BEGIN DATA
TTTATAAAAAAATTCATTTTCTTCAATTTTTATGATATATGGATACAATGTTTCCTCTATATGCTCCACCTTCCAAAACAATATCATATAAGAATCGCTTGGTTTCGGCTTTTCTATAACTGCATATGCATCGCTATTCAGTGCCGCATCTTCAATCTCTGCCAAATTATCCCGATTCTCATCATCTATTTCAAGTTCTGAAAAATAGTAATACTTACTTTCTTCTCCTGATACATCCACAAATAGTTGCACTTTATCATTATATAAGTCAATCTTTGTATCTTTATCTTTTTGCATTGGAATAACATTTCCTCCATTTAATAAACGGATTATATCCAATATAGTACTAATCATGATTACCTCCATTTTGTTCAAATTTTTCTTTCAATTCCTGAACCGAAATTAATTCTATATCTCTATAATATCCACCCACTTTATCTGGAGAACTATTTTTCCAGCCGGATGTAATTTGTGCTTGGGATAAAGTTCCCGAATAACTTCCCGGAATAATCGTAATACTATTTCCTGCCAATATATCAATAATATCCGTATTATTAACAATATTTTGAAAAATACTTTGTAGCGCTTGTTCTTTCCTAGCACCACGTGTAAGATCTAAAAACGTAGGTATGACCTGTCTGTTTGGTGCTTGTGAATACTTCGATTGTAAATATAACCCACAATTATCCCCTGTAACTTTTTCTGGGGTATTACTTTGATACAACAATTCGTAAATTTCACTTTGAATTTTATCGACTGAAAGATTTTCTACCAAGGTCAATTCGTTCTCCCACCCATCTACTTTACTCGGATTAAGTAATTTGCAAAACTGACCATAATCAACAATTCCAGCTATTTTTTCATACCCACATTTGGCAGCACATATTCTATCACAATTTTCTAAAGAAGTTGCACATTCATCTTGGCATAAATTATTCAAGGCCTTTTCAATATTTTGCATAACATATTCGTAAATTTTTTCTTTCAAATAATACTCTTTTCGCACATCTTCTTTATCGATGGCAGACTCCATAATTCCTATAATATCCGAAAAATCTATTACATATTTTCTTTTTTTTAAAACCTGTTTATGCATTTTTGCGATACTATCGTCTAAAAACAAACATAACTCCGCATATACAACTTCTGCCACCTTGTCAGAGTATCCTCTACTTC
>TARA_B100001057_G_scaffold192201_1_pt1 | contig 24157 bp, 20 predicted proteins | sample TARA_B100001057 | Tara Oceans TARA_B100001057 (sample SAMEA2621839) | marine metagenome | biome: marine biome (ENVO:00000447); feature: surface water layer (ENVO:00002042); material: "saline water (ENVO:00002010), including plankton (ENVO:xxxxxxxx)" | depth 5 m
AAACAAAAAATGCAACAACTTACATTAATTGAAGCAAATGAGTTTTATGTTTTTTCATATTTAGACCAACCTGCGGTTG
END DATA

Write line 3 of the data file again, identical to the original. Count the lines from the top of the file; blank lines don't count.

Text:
AAACAAAAAATGCAACAACTTACATTAATTGAAGCAAATGAGTTTTATGTTTTTTCATATTTAGACCAACCTGCGGTTG